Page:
Martin Kapel | Germany, Poland and England
Martin was born in Leipzig, Germany in 1930. As the son of Polish parents Martin was legally classed as a Polish citizen by the nationality laws of both Poland and Germany. This fact was to become significant in Martin's story.
Martin's father had left Poland as a young man to go to Germany. His mother's parents likewise left Poland with their young family to do the same, settling in Nuremberg before moving to Strasbourg in France in about 1923. Martin's parents met in Strasbourg and were married in France. They later moved back to Germany, settling in Leipzig where Martin and his sister were born.
Martin was brought up in an orthodox Jewish household. His grandparents on both sides were Hasidic Jews. His parents did not follow such extreme orthodoxy but nonetheless practiced the Jewish faith. The family did not live in the Jewish area of Leipzig; instead they lived in a working class area of the city. They were not well off, particularly after Martin's father died when he was five years old.
Martin began going to school shortly before his sixth birthday. By this time the Nazis were already in power and Martin recalls the Nazi propaganda that formed part of his education, particularly the Fahnenehrung (honouring the flag) celebration that took place several times each term. However, his teacher was not deliberately unkind to Martin despite having to teach Nazi propaganda.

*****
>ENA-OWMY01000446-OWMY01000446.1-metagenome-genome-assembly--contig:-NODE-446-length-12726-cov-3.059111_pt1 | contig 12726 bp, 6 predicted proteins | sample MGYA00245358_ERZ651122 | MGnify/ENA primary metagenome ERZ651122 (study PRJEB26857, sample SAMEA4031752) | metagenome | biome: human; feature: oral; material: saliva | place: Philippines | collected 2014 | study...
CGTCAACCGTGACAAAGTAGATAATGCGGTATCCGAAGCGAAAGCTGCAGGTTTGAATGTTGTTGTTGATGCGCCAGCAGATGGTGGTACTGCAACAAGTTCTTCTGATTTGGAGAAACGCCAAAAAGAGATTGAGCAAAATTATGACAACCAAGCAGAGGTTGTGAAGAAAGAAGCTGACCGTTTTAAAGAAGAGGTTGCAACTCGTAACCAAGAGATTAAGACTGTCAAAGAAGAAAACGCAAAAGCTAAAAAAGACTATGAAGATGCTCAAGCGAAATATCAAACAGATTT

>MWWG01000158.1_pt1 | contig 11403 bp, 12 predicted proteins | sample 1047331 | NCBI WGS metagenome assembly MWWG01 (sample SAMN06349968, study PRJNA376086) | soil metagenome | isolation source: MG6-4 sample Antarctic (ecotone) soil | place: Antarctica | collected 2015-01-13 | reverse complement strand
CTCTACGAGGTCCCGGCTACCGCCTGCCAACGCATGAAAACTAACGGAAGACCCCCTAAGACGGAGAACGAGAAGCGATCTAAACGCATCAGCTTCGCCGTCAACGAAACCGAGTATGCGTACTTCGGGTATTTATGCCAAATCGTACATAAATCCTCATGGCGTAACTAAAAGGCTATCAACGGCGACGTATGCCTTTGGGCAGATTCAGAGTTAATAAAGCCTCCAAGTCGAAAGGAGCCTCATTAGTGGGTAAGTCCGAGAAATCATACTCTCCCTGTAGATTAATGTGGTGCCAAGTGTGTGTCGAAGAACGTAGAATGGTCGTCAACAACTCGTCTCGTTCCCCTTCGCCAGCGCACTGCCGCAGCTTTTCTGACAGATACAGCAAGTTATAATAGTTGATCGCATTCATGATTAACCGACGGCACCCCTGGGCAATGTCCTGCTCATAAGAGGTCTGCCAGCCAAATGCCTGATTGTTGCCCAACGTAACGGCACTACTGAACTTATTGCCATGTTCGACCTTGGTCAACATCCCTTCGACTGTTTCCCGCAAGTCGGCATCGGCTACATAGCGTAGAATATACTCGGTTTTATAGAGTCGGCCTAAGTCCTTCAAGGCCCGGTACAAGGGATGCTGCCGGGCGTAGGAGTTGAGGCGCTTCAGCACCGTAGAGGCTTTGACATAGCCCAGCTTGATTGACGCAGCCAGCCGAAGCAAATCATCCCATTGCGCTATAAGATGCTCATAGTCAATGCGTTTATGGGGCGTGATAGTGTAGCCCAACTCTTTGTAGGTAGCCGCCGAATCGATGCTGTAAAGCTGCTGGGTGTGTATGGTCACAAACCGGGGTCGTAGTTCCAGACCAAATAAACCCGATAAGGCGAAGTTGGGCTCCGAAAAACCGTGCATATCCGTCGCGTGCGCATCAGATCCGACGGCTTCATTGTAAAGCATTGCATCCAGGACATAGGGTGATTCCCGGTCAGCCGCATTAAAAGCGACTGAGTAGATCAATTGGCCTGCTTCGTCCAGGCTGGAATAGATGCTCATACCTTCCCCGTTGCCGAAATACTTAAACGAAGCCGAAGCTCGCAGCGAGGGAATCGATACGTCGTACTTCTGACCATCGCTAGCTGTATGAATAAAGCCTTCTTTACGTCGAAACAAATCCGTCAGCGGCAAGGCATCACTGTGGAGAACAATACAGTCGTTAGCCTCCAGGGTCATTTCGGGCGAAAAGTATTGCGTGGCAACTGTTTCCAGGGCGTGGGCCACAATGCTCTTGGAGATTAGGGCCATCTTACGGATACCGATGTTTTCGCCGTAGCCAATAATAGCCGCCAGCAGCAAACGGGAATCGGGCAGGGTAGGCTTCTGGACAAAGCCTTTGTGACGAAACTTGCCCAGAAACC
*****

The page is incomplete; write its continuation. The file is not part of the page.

Martin remembers the impact of anti-Jewish legislation during the 1930s and particularly recalls seeing and hearing Nazi propaganda. The main change for him came in 1938 when Jewish children were no longer allowed to go to non-Jewish schools. Martin had to leave school and instead go to a Jewish school, which was a long way from his home and very overcrowded as it had had to take children from all over the city. He recalls the atmosphere of fear and nervousness among both staff and pupils and the difficulty of the long journey to school.
One morning in 1938 Martin and his family were asleep in their beds when there was a knock at the door. When his mother answered it, Nazis walked in and the family were told to dress quickly and go with them. They were only allowed to take what they could grab on the spur of the moment and were watched carefully to ensure they didn't try to take any valuables. They were taken to a small police station a few streets away and were told to wait, not knowing what was going to happen. Eventually a bus arrived - a rare sight in Leipzig, where public transport was normally by tram - and they got on the bus and were taken to a railway station to join a large crowd of people. Everyone was put on board a train, and again were not told where they were being taken. At a station a short distance into the journey some of the passengers realised they were locked in and could not open the train door from the inside. SS men and German police on the platform threatened to shoot anyone who tried to escape.